Intel admits to three security flaws in its chips posing risks of illegal data access
US chipmaker Intel Corp. has said in a statement that three security flaws have been detected in some of its microprocessors that pose risks of illegal data access from computer memory.
The world’s major chipmaker said that the security holes in its chips could allow malware and malicious applications to steal sensitive data such as passwords and encryption keys from a computer’s memory.
The vulnerabilities were detected by researchers in Katholieke Universiteit Leuven of Belgium, University of Michigan, Israel Institute of Technology and the University of Adelaide in South Australia.
"Today, Intel and our industry partners are sharing more details and mitigation information," Intel said.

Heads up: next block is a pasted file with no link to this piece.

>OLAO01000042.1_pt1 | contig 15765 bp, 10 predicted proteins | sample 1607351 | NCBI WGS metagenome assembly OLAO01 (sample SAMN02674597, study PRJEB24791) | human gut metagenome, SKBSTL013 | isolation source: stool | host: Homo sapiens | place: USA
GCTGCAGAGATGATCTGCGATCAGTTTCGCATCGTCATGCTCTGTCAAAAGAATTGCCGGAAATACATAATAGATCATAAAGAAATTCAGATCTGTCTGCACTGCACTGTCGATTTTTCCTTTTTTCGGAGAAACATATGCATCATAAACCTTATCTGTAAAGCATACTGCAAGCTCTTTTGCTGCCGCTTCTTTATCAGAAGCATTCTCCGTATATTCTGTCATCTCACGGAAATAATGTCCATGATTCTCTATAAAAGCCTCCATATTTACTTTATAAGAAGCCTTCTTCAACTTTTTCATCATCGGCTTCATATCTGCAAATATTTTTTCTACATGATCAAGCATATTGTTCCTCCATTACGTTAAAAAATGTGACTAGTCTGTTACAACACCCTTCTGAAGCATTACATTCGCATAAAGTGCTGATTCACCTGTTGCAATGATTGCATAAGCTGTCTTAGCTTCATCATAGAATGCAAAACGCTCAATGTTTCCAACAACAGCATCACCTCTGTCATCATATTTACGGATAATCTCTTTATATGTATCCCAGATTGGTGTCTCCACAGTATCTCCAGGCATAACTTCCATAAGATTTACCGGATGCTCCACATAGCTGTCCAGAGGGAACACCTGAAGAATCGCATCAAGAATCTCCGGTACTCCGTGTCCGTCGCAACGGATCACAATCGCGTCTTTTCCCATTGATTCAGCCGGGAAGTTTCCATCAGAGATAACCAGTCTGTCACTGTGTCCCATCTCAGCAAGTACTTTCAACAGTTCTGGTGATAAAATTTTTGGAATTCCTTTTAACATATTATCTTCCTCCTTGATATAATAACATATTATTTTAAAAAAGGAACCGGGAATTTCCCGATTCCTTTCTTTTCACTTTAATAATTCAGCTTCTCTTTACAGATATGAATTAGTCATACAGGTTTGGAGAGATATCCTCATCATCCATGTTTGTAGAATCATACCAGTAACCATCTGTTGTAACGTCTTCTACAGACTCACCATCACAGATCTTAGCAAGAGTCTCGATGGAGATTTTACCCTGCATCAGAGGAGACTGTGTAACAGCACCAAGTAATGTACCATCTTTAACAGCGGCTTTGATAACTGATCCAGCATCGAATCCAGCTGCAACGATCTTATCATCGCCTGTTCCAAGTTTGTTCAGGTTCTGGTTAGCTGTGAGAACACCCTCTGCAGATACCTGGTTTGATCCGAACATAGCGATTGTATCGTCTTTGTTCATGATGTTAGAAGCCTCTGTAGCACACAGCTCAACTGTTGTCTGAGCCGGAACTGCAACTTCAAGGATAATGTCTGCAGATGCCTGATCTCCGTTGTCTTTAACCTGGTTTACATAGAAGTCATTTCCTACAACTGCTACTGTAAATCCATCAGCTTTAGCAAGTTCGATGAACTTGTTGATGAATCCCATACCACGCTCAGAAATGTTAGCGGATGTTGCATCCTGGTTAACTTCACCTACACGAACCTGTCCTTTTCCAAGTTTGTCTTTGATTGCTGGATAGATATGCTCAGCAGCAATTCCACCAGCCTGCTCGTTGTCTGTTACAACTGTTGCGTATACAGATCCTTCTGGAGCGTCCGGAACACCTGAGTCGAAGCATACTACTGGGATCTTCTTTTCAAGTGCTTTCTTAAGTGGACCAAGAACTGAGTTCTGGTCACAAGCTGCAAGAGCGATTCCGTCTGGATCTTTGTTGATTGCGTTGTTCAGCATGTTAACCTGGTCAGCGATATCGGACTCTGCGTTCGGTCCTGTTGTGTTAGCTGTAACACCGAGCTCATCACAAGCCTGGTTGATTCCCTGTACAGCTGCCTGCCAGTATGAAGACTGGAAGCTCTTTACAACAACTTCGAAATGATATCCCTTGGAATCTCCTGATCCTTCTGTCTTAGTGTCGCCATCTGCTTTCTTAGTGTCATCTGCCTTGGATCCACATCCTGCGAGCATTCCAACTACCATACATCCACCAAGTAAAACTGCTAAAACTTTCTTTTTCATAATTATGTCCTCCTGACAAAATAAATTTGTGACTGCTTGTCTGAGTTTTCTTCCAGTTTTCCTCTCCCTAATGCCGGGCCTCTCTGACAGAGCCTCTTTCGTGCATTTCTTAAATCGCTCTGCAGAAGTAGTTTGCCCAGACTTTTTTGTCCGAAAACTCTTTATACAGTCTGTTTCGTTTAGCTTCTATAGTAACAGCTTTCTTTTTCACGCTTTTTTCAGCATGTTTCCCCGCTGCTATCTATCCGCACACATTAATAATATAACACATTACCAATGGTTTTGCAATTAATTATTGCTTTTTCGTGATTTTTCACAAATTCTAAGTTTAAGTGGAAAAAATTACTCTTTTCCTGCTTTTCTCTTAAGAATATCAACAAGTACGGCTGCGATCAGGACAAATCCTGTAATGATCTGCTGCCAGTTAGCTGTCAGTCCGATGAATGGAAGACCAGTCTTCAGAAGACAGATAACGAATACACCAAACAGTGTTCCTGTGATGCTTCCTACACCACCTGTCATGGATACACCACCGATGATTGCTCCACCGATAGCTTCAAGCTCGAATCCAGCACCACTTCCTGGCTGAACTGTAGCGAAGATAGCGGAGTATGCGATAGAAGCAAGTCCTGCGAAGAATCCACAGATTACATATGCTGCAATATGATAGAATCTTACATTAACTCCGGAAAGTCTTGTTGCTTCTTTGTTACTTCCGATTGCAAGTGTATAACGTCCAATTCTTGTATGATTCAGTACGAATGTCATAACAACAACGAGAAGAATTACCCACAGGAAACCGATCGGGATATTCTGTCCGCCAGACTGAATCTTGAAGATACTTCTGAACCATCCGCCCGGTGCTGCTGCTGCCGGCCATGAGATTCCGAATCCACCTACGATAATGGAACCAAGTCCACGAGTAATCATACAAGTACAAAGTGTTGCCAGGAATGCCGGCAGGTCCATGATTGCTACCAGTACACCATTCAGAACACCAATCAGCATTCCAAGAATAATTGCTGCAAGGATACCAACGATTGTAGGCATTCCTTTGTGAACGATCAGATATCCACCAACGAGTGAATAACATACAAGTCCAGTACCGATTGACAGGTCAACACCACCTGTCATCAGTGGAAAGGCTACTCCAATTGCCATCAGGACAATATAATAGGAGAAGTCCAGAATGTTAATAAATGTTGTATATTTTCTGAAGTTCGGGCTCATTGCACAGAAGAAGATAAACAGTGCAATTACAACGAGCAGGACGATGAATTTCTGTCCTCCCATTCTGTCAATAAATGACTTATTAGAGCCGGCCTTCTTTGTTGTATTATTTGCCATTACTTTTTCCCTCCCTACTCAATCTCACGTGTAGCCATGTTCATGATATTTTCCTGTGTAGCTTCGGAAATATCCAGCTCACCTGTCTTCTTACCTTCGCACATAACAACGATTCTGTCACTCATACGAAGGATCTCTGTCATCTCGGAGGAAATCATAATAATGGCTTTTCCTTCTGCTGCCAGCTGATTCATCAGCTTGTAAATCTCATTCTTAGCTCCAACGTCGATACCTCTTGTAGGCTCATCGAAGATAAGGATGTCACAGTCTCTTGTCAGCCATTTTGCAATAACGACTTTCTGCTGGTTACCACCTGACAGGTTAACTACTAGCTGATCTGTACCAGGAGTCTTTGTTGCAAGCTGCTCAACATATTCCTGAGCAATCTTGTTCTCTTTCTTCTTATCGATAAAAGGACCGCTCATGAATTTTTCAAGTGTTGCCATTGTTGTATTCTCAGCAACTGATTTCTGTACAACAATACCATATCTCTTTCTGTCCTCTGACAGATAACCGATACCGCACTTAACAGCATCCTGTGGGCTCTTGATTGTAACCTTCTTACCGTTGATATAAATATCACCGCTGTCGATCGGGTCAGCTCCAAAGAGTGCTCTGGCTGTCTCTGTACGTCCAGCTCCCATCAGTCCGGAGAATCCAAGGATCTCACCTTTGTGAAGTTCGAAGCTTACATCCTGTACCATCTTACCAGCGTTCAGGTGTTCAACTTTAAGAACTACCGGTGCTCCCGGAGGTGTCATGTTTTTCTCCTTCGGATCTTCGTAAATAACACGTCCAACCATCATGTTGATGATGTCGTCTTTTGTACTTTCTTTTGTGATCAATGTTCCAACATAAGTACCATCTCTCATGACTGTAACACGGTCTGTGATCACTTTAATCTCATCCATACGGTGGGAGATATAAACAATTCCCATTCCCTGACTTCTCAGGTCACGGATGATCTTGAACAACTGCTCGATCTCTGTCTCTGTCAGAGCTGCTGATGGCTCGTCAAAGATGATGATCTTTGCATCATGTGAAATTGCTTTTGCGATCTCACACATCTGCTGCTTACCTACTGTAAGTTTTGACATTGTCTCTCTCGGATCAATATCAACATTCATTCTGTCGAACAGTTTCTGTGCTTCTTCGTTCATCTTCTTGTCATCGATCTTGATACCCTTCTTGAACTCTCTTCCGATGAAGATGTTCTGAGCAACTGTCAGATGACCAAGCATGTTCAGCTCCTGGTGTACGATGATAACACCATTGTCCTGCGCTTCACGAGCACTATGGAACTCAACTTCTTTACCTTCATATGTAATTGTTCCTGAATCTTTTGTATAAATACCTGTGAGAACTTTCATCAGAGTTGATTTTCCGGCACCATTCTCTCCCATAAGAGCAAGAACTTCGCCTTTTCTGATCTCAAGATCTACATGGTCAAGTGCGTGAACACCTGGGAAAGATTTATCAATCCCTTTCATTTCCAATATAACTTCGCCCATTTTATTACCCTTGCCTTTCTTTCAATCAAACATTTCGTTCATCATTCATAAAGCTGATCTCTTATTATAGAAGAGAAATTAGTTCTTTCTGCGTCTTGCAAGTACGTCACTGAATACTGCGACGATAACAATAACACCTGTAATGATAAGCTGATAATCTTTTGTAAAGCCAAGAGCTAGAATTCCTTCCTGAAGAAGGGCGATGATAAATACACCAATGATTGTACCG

Intel said that the security bugs act much like Spectre and Meltdown flaws disclosed earlier this year. It revealed that the company’s popular next-generation Xeon processors were among the products hit by these bugs.
Intel reassured that it has been working on fixes for the flaws with aforesaid researchers and other partners, and new updates will be rolled out this year to minimise security risks for its users.
As "bad actors" continuously pursue increasingly sophisticated attacks, "we continue to encourage everyone to take advantage of the latest security protections by keeping your systems up-to-date”, Intel said.
In a separate development today, The Economic Times quoted Gadi Singer, vice-president of general architecture at Intel, as saying that the company plans to release Intel Nervana Neural Network Processors in 2019 to help startups and developers build artificial intelligence (AI) setups using its datasets.
This development is a product of Intel’s AI-focused unit, Artificial Intelligence Products Group, formed in 2017 in a bid to outdo Nvidia and others in the race for grabbing major share of the growing AI market.